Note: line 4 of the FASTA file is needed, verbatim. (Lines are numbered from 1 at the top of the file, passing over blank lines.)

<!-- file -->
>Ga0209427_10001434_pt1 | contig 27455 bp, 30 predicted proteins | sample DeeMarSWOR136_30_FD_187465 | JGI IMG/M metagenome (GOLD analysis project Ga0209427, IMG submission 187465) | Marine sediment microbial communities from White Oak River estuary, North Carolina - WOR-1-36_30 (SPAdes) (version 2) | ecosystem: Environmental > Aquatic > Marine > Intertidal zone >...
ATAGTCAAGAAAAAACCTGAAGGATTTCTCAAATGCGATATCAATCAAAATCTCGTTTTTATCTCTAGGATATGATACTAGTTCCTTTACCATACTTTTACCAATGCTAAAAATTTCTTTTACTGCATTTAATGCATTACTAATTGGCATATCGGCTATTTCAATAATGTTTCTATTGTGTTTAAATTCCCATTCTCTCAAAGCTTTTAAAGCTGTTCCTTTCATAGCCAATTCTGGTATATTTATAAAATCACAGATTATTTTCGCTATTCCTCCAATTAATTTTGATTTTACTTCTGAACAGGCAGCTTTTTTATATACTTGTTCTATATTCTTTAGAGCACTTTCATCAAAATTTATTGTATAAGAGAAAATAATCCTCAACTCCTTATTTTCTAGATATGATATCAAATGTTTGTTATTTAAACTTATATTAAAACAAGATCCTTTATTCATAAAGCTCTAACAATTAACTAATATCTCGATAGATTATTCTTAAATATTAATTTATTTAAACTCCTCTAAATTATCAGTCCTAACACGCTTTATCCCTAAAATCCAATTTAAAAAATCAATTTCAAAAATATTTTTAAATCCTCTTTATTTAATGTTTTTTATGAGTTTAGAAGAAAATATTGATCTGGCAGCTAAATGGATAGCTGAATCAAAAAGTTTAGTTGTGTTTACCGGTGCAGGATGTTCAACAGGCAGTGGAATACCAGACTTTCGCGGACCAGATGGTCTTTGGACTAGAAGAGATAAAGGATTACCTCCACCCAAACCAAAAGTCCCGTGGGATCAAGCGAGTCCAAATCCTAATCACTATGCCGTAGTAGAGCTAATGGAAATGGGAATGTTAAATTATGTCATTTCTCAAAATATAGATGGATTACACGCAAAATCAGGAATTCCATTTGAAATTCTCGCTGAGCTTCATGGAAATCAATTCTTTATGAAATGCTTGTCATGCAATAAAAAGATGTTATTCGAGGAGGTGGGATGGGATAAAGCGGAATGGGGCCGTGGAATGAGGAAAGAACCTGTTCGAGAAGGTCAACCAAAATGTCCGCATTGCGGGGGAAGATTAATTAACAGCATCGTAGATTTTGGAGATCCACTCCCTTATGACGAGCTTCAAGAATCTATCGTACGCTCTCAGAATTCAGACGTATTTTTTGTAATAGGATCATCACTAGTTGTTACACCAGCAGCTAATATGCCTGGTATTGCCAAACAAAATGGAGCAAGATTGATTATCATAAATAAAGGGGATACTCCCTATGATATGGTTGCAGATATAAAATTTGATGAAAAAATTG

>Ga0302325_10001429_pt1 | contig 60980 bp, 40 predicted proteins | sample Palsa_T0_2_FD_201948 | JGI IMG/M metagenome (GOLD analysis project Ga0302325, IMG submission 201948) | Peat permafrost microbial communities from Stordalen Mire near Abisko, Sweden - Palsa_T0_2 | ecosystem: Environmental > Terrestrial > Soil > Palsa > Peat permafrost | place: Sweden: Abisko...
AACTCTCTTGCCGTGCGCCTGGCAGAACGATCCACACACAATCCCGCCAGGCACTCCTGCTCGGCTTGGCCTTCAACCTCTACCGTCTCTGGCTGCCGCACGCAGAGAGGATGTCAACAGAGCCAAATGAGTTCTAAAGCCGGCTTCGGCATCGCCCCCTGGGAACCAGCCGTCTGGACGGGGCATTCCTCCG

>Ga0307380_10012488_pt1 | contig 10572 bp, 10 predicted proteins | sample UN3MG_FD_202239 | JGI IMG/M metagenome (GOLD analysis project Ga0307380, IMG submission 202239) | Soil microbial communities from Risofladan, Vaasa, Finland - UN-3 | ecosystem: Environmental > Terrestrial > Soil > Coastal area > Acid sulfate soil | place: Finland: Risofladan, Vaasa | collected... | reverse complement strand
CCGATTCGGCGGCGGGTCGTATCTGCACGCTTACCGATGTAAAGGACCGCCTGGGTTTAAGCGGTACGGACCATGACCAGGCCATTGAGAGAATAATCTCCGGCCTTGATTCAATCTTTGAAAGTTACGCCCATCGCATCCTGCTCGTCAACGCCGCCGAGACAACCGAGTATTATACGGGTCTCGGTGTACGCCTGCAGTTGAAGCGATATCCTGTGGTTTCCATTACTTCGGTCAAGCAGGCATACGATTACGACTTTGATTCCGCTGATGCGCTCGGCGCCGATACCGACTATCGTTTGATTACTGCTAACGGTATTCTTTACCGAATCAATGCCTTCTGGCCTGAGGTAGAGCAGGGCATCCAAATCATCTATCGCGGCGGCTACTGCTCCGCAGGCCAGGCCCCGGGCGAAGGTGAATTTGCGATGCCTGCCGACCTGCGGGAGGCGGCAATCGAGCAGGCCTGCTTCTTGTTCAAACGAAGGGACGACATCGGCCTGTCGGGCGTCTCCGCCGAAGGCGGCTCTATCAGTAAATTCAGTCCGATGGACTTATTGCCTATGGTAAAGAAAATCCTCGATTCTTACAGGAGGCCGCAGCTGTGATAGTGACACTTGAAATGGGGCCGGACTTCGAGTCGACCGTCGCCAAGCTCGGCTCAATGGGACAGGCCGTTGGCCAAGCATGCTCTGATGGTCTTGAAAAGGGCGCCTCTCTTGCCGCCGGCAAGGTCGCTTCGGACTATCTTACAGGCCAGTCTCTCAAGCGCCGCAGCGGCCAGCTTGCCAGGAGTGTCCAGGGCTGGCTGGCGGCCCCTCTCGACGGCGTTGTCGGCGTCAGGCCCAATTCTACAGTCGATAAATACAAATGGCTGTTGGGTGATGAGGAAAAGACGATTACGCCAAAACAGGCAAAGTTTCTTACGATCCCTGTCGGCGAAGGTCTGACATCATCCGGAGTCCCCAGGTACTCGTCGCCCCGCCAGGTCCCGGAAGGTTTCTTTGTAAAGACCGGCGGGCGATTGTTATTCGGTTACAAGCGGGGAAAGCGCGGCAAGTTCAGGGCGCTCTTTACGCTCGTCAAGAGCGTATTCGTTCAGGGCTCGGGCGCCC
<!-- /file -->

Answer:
AACTCTCTTGCCGTGCGCCTGGCAGAACGATCCACACACAATCCCGCCAGGCACTCCTGCTCGGCTTGGCCTTCAACCTCTACCGTCTCTGGCTGCCGCACGCAGAGAGGATGTCAACAGAGCCAAATGAGTTCTAAAGCCGGCTTCGGCATCGCCCCCTGGGAACCAGCCGTCTGGACGGGGCATTCCTCCG